trying to oversell what they have. It's in
their best interest to sell you whatever you're
willing to take. However, when you're as
big as AOLTW, it's important to remember
that your media assets influence way too
many people for you to act like you're just
some car salesman (no offense to highly
skilled car salesman who at least look the
consumer in the eye): "The advertising [execs]
say they fret that [cross-platform, media]
packages benefit the seller more than the
buyer, that they are being pressed to buy
what they do not need to get what they do
and that they could strike better deals if they
negotiated separately with each network,
publication or Web site." And most absurd
of all, AOLTW divisions actually pursued
deals individually, behind the backs of the
synergy people, for fear of loosing good
deals that synergy people couldn't agree
on. And this dis-union just made things
worse, since there wasn't a single person
where the buck would stop.

BOTTOM LINE: Synergy works. Conver-
gence will happen. AOLTW isn't a great
example because it's too big and unwieldy.
Their assets, if sold individually, are still
valued at over $126 billion, regardless of
their stock price. So perhaps in a different
aggregation (all mags or all TV functioning
with a cross-platform mentality), the right
management can really make it all work.
Besides, in retrospect, the execs selling time
and the execs selling space still think way too
differently to come up with a truly creative
and effective package with their assets.
It'll take my grandkids to finally be able to
sell effective cross-platform deals, since
they're the ones that will grow up not dif-
ferentiating media as much as we all still
do. To them, the internet is TV is the ma-
gazine is the book.

David L. Smith, "Are Cross Media Deals Dead?", Monday, July 22, 2002,

>>>>> >>>>> >>>>> >>>>> >>>>>

4. MGMT&OPS: Respect My Privacy!

Did you hear the one about how some
16 year old got a month's supply of Prozac
due to some messed up marketing effort
from Eli Lilly and Walgreens? He didn't
need it. It was just a mis-targeting by Lilly.
Fortunately, he didn't take it, but what if
Prozac reached other kids? What about
the Prozac user who received a supply,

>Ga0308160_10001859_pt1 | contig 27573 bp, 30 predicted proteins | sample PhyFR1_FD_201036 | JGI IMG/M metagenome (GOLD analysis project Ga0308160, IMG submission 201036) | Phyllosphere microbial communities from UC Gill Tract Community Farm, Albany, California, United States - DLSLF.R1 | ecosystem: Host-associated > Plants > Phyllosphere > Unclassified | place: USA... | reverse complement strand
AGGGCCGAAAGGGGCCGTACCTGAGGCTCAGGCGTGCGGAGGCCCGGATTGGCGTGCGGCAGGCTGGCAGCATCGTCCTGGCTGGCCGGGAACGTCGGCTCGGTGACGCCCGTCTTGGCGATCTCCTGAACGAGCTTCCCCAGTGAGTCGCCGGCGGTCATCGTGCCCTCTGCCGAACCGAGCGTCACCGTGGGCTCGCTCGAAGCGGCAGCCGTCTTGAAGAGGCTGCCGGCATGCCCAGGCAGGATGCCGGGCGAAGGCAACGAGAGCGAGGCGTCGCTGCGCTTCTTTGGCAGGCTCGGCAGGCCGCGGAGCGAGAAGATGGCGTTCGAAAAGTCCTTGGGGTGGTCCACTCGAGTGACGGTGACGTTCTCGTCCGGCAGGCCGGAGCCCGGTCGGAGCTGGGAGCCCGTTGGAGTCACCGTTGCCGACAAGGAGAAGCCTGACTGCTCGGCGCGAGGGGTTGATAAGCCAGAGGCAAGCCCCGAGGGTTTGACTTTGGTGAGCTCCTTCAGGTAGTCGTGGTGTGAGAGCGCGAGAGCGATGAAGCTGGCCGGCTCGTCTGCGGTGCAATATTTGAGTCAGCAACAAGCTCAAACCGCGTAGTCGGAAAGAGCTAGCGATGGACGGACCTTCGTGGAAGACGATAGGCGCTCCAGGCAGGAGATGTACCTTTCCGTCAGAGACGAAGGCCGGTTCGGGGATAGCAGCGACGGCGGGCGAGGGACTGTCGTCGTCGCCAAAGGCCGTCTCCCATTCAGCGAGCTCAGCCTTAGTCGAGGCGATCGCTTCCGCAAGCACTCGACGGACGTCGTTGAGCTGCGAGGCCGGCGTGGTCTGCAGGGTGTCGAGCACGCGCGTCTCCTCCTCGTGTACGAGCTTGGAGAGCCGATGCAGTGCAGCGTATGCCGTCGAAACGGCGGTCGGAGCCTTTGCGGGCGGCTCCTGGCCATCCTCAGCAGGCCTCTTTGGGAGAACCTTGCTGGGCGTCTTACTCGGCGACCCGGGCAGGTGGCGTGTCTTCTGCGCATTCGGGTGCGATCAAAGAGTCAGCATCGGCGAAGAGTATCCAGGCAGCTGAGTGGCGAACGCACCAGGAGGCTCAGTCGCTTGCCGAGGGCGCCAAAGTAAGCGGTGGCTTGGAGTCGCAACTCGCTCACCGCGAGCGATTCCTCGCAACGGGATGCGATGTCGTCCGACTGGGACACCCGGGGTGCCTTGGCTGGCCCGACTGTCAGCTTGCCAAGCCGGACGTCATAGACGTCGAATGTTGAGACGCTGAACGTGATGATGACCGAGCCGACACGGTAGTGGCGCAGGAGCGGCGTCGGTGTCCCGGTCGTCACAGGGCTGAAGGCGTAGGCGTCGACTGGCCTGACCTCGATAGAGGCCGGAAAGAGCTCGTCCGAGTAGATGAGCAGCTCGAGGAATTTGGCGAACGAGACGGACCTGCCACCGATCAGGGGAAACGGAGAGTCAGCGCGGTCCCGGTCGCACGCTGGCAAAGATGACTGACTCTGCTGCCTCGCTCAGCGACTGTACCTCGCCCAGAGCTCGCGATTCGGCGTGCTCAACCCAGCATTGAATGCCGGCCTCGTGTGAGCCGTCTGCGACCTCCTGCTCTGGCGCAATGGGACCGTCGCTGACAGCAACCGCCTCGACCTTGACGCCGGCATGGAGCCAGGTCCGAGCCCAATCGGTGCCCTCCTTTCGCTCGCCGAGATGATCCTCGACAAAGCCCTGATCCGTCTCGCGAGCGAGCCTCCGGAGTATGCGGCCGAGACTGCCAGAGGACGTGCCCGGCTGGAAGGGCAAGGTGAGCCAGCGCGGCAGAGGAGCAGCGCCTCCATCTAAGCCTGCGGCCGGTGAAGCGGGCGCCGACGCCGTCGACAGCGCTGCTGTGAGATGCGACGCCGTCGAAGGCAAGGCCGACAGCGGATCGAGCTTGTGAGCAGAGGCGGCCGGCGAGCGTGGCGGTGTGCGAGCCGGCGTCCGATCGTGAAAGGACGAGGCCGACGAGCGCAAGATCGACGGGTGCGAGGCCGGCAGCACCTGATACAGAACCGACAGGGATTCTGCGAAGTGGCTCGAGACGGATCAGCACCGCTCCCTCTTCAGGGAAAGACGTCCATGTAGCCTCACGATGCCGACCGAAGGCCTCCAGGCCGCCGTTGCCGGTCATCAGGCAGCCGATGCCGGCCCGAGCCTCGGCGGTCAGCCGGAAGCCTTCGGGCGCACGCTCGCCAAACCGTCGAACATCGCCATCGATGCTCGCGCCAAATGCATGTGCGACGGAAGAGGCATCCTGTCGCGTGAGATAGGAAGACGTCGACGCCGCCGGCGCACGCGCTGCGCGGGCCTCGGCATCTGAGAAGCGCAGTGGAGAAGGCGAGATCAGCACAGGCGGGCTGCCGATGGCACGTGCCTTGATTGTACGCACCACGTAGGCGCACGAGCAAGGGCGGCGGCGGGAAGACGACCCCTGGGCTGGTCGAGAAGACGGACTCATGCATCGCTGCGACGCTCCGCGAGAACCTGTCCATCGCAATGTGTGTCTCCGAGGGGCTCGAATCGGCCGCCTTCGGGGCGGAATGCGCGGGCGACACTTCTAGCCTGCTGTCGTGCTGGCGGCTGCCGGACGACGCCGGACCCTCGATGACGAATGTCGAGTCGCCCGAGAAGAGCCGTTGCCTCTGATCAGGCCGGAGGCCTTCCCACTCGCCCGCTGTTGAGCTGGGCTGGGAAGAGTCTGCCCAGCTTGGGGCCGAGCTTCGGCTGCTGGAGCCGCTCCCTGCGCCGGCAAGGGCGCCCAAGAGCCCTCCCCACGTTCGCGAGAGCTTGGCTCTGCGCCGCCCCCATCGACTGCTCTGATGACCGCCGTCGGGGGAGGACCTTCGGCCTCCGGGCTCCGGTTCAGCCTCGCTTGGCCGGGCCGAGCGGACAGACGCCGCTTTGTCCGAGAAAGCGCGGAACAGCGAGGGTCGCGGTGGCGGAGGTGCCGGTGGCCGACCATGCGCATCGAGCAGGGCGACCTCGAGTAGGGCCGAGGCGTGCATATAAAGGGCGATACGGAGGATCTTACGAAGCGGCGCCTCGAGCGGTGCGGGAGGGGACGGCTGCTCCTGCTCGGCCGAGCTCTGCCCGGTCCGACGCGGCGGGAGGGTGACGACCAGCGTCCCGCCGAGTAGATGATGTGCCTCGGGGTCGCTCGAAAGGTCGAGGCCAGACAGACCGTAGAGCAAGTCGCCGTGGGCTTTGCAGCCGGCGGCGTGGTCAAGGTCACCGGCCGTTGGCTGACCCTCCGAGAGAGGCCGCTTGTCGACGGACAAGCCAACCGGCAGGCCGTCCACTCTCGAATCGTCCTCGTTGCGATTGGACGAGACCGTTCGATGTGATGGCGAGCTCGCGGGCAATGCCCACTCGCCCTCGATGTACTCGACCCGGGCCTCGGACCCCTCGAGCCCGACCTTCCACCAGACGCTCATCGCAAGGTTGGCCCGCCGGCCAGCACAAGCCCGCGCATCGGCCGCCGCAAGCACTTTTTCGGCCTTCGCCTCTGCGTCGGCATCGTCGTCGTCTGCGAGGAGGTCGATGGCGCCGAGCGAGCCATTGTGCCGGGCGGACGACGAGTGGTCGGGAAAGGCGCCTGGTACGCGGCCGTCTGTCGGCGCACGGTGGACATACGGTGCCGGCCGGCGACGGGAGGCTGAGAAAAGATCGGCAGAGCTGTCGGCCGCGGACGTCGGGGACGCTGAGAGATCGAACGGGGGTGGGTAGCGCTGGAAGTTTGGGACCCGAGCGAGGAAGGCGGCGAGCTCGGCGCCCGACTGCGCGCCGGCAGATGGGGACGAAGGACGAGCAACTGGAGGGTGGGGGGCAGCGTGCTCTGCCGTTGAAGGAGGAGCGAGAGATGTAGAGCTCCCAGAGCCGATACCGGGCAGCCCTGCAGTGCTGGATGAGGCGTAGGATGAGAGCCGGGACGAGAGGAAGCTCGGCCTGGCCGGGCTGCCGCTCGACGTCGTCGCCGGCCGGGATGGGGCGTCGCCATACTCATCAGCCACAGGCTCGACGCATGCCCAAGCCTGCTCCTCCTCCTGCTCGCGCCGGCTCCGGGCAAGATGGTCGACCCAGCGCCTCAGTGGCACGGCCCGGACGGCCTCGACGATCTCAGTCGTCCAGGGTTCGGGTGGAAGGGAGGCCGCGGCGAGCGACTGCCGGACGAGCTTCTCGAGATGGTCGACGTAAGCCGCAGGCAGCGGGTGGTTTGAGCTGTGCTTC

but filed a suit against Lilly, her doctor, and
Walgreens for invasion of privacy? There's
so much to say about all this: Is selling con-
sumer data going too far? Does direct mar-
keting really work for health care? Does Eli
Lilly hire grade school kids to manage their
marketing efforts? Repeatedly, Lilly just
keeps messing around with their consumer's
data, previously having sent a bulk email with
all the emails of their Prozac patients listed
on the CC: line, rather than the BCC: line.
And in the face of this flagrant disregard for
consumer private data, the FCC "has cleared
the way for telephone companies to share
customer data with associates that hawk
communications services - without first
seeking customer consent."

BOTTOM LINE: It's always difficult to
develop a good customer loyalty program.
Everyone does it, and many are very
successful with it. However, why don't
marketers think of how they feel as
consumers? Why don't they remember
the feeling of disgust when they received
some sort of solicitation that really offended
them or caught them off guard? How
can they justify their own efforts, if they
aren't believers in this sort of marketing?
I'm not calling for an end to database
marketing. On the contrary, the more
data you have about your consumers,
the better. However, it's how you use
that data that makes all the difference.
Your consumer data should be treated
the same way you treat your money.
Don't just let anyone manage it. Don't
just allow any technology to manage it.
Don't just use it for any marketing effort.
Don't just assume that it's your data.
This data still belongs to your consumer
and the only reason you have it is b/c
you were given permission to have it.
I don't believe in buying data, I believe
in earning it for the same reasons we
all hate getting junk mail. Thank about


>>>>> >>>>> >>>>> >>>>> >>>>>

Disclaimer: The recommendations, commentary and opinions published herein are based on public information sometimes referenced via hyperlinks. Any similarities or likeness to any ideas or commentary from any other sources not referenced is purely coincidental. al berrios & co. cannot control any results occurring from advice obtained from this publication nor any opinion(s) conveyed by any reader of this publication.

(c) 2001-2005. All Rights Reserved. al berrios & company, inc. Published by al berrios & co. This Report may not be reproduced or redistributed in any form without written permission from al berrios & co., subject to penalty.


Back to Menu
Contact us